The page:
Miscellaneous Mental Musings of an Emerging Artist
This piece was originally written for an installment of The Whole in 30 Days, a “timed art” podcast project. The episode itself did not materialize, but I’m happy to share the story itself with you.
After Avery left her, Tamsin became fixated on crossword puzzles.
Avery’s daily subscription to the New York Times had continued to arrive at the door long after Avery herself had chosen to stop passing through it. After the stack had grown five weekdays high, like a cruel and mocking breed of succulent, Tamsin understood that it represented a choice for her, a thin strand of something she could still control within the ruins of their relationship.
She could have chosen spite. She could have retrieved each newspaper as it arrived, marched through the home to the back deck, dropped it into the recycling bin with a satisfying whump. Unopened, unread, undigested. Were Tamsin so taken with her own sense of rage and injustice, she might have simply thrown it into the kitchen trash with the bits of orange peel and cracked eggshells. The world had been unfair to her, and so she could be unfair to the world.
Tamsin chose the opposite. She chose to unwrap the collection of newspapers and lay them out neatly in front of her upon the marble surface of the kitchen block, a space she had barely used since the morning it became clear to her that Avery was not returning. She laid them out carefully, chronologically, left to right, contemplating both the rational and irrational options. She could light them each on fire, inhale the bitter fumes of the ink, ignore the banshee wail of the smoke alarm until the firefighters pushed open the door and pulled her free of at least one of her miseries.
She instead perched on the edge of the stool and began to read the first, inch by inch and word by word. These papers were a component of Avery, a ritual as autonomic as the regulation of Avery’s heartbeat, and Tamsin had hardly ever seen fit to glance past the top of the fold on the front page. She knew that Avery hadn’t read every section of the paper. But Avery read the New York Times to gain a deeper understanding of the world. Tamsin was reading the New York Times to gain a deeper understanding of Avery.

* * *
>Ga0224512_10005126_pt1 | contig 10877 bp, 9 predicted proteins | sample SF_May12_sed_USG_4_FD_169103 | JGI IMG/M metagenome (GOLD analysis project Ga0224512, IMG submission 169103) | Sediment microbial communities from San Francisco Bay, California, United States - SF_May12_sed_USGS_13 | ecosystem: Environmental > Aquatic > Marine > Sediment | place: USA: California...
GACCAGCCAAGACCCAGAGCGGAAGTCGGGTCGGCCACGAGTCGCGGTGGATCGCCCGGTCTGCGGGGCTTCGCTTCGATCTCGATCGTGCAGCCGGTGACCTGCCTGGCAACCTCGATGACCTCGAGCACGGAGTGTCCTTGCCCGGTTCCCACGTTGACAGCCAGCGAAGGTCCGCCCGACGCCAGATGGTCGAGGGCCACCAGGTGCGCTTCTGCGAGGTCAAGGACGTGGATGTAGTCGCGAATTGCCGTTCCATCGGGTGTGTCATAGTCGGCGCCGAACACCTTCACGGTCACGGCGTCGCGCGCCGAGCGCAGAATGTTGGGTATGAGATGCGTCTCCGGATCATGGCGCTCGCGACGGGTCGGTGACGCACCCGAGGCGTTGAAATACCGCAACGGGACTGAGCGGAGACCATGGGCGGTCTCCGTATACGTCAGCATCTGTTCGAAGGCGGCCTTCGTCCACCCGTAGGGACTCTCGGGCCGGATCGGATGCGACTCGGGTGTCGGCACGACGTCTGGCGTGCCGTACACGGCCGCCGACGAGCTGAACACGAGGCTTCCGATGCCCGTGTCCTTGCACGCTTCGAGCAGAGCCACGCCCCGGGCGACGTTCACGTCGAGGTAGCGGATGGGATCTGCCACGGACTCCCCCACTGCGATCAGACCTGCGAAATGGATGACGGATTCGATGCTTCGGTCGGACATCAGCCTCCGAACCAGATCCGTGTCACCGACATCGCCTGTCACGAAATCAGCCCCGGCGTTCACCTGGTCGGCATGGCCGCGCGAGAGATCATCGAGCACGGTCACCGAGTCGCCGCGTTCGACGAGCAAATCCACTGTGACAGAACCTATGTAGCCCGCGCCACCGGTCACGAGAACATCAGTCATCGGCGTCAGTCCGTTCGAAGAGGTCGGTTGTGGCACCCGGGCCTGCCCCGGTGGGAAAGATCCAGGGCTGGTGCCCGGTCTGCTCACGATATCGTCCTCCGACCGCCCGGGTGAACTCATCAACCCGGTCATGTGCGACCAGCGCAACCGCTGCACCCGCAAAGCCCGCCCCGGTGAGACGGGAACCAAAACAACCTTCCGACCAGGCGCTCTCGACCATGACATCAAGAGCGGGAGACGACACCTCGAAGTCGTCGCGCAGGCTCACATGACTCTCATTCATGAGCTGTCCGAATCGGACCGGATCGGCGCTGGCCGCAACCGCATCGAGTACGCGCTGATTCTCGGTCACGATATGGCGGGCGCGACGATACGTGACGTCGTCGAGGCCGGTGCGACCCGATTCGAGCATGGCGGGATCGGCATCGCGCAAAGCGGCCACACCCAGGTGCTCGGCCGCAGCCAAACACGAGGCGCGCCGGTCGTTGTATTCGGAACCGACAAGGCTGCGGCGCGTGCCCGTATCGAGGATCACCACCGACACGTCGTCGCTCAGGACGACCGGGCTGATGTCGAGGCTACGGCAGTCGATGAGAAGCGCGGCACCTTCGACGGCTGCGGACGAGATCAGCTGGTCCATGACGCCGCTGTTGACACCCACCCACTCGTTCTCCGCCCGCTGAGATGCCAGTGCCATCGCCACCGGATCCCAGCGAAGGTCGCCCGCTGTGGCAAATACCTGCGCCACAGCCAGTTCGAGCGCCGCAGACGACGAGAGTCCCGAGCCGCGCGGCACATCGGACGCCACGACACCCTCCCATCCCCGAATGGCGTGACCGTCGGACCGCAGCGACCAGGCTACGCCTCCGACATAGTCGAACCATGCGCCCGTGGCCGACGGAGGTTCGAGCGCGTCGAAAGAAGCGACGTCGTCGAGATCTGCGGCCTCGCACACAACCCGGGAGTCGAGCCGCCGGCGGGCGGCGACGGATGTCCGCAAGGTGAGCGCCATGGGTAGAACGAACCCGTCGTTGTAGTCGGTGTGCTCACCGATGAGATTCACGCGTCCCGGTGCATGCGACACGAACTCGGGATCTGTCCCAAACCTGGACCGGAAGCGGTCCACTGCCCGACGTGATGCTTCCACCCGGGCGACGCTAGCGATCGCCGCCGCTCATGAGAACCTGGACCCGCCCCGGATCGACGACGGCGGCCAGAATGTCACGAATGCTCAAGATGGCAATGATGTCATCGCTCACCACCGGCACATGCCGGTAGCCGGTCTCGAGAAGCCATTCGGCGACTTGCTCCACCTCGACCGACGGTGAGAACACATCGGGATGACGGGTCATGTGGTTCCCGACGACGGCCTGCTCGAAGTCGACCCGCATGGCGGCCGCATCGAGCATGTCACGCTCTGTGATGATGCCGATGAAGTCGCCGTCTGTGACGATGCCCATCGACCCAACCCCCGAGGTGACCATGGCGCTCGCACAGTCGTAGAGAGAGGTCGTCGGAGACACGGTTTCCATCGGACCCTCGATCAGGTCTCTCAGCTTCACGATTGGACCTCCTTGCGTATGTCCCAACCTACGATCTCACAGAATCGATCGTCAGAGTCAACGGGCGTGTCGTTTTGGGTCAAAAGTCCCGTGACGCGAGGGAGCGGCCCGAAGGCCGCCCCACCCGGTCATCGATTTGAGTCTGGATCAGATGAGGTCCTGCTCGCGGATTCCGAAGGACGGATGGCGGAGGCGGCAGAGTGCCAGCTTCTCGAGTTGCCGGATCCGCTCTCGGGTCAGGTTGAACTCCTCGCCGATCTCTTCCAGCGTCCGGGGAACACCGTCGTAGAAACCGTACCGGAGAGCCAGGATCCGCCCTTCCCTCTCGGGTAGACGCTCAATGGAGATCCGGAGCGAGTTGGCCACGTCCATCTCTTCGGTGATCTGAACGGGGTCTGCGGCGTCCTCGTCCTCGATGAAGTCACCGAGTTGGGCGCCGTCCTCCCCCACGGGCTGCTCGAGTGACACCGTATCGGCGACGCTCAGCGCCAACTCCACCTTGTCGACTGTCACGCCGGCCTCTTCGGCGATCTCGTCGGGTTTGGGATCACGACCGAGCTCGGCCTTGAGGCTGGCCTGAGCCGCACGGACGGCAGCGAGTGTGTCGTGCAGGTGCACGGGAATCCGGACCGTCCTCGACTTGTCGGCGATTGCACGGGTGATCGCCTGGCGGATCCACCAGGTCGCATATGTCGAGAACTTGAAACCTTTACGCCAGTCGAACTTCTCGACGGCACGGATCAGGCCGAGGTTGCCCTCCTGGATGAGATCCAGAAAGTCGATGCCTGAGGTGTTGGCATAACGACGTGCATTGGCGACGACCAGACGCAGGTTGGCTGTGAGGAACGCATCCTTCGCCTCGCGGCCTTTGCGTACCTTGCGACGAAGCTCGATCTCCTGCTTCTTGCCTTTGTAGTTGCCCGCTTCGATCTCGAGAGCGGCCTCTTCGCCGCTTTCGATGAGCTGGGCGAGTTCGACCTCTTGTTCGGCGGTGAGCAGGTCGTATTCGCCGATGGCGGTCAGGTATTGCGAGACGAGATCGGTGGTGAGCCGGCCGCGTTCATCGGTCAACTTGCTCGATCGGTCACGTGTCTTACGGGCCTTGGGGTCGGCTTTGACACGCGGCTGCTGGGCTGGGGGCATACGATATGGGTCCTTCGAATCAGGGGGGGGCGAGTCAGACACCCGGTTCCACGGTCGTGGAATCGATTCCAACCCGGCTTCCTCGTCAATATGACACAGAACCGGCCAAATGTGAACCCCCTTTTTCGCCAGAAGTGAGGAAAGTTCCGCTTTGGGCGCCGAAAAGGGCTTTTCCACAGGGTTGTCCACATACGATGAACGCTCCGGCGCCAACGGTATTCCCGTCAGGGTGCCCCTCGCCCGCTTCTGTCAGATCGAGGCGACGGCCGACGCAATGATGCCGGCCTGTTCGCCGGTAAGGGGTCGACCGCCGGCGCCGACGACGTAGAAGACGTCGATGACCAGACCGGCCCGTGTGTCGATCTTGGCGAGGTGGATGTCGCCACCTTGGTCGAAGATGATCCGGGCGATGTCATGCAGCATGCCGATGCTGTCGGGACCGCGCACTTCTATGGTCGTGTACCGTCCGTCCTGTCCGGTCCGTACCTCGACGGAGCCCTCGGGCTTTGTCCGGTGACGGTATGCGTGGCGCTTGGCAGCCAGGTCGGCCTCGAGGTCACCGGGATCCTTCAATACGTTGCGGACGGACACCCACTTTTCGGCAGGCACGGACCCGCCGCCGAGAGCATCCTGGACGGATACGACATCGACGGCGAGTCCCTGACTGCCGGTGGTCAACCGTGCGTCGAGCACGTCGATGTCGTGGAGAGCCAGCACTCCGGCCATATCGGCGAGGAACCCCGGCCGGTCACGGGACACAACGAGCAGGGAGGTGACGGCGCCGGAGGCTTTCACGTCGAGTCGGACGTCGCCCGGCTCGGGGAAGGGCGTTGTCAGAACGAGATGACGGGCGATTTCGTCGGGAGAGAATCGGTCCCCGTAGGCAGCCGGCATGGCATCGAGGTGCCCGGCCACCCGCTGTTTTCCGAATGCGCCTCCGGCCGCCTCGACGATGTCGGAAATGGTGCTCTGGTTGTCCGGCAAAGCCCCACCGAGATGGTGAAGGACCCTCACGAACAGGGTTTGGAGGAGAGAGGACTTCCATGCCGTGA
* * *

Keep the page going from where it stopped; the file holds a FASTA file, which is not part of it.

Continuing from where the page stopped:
Halfway through the third newspaper Tamsin faltered. The exercise was ridiculous. Tamsin had learned only that she could learn nothing about Avery, not from something so mass produced and widespread. She put the paper down, angry at Avery again for leaving, angry at herself for being angry. Her fists clenched and unclenched, the skin feeling cracked and dry between the fingers, before she finally cried out in frustration and slammed one of her hands onto the stack. It was a dramatic gesture, the sort Tamsin only made when she knew there was nobody around to judge her for it.
When she lifted her palm from the paper, she saw that she had punched the crossword puzzle. Her eye wandered over to number 17-across.
“Mesa,” Tamsin whispered, unconsciously, before looking over to the grid to see that there were indeed four blank spaces available. She hopped off the stool, grabbed a pen from inside a nearby drawer, and wrote the answer in its place.
She spent another hour with the puzzle and the pen. She reviewed the clues that connected to her current word, and the clues that connected to those, playing five to six words ahead to be certain before she committed to them. She finished the puzzle and then went back for those in the first and second newspapers. She solved clue after clue without joy or satisfaction, but without also feeling the crushing defeat that had shrouded her shoulders in the week gone by. The fore of Tamsin’s consciousness refused to acknowledge what the back of her awareness understood: This was wish fulfillment. This was Tamsin finding the means to be careful and deliberate with words in ways she hadn’t known how to do, before the chaos of their miscommunication had shredded the tapestry that had once been her and Avery.
For months after Avery left her, Tamsin found peace in the crossword puzzle, even when she found herself unable to complete one.
After Avery died, in one of those tragic and reckless misadventures that comes from following a new lover past the wisdom of one’s own limits, Tamsin found that she couldn’t even tolerate the sight of a crossword grid. It appeared simple and meaningless to her, an act of no more accomplishment than that of stirring a spoon in a bowl of broth. Words plucked free of context and then tossed on the ground to spoil and rot. What was language, anyway, Tamsin thought to herself from the abyss of her own bedsheets, what was language but random moans and clucks and glottal stops that over time enough people had agreed upon for the sake of corralling the noise into something manageable.